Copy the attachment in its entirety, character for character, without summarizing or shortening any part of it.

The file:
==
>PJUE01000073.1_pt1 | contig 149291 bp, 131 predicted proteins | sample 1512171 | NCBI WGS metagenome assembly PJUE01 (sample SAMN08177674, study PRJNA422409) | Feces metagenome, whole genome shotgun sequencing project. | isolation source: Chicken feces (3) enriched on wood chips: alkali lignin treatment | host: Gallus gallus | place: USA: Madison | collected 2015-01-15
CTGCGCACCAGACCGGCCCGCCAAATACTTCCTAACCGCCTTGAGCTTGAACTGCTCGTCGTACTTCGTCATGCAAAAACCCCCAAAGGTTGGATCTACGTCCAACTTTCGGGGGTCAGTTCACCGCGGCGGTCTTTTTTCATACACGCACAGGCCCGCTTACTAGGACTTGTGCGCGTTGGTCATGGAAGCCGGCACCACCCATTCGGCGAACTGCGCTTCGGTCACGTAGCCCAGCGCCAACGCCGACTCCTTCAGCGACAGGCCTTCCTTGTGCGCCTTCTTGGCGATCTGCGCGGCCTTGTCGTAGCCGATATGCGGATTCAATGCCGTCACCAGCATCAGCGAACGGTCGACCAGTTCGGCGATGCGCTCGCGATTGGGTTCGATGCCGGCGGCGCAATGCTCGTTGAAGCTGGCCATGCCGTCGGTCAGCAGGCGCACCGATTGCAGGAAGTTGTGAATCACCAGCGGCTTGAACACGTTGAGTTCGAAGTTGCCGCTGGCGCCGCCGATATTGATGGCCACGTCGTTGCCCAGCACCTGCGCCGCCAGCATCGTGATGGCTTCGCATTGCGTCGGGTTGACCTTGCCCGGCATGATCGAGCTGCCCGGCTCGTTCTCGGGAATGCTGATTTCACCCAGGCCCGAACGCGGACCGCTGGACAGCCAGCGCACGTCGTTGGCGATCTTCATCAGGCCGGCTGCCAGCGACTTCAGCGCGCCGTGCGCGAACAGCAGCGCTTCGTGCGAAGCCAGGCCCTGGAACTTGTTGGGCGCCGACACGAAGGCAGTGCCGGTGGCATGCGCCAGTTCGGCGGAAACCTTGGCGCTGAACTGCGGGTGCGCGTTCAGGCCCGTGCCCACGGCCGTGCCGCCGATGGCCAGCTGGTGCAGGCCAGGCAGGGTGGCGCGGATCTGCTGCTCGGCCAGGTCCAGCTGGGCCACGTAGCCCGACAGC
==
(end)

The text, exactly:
>PJUE01000073.1_pt1 | contig 149291 bp, 131 predicted proteins | sample 1512171 | NCBI WGS metagenome assembly PJUE01 (sample SAMN08177674, study PRJNA422409) | Feces metagenome, whole genome shotgun sequencing project. | isolation source: Chicken feces (3) enriched on wood chips: alkali lignin treatment | host: Gallus gallus | place: USA: Madison | collected 2015-01-15
CTGCGCACCAGACCGGCCCGCCAAATACTTCCTAACCGCCTTGAGCTTGAACTGCTCGTCGTACTTCGTCATGCAAAAACCCCCAAAGGTTGGATCTACGTCCAACTTTCGGGGGTCAGTTCACCGCGGCGGTCTTTTTTCATACACGCACAGGCCCGCTTACTAGGACTTGTGCGCGTTGGTCATGGAAGCCGGCACCACCCATTCGGCGAACTGCGCTTCGGTCACGTAGCCCAGCGCCAACGCCGACTCCTTCAGCGACAGGCCTTCCTTGTGCGCCTTCTTGGCGATCTGCGCGGCCTTGTCGTAGCCGATATGCGGATTCAATGCCGTCACCAGCATCAGCGAACGGTCGACCAGTTCGGCGATGCGCTCGCGATTGGGTTCGATGCCGGCGGCGCAATGCTCGTTGAAGCTGGCCATGCCGTCGGTCAGCAGGCGCACCGATTGCAGGAAGTTGTGAATCACCAGCGGCTTGAACACGTTGAGTTCGAAGTTGCCGCTGGCGCCGCCGATATTGATGGCCACGTCGTTGCCCAGCACCTGCGCCGCCAGCATCGTGATGGCTTCGCATTGCGTCGGGTTGACCTTGCCCGGCATGATCGAGCTGCCCGGCTCGTTCTCGGGAATGCTGATTTCACCCAGGCCCGAACGCGGACCGCTGGACAGCCAGCGCACGTCGTTGGCGATCTTCATCAGGCCGGCTGCCAGCGACTTCAGCGCGCCGTGCGCGAACAGCAGCGCTTCGTGCGAAGCCAGGCCCTGGAACTTGTTGGGCGCCGACACGAAGGCAGTGCCGGTGGCATGCGCCAGTTCGGCGGAAACCTTGGCGCTGAACTGCGGGTGCGCGTTCAGGCCCGTGCCCACGGCCGTGCCGCCGATGGCCAGCTGGTGCAGGCCAGGCAGGGTGGCGCGGATCTGCTGCTCGGCCAGGTCCAGCTGGGCCACGTAGCCCGACAGC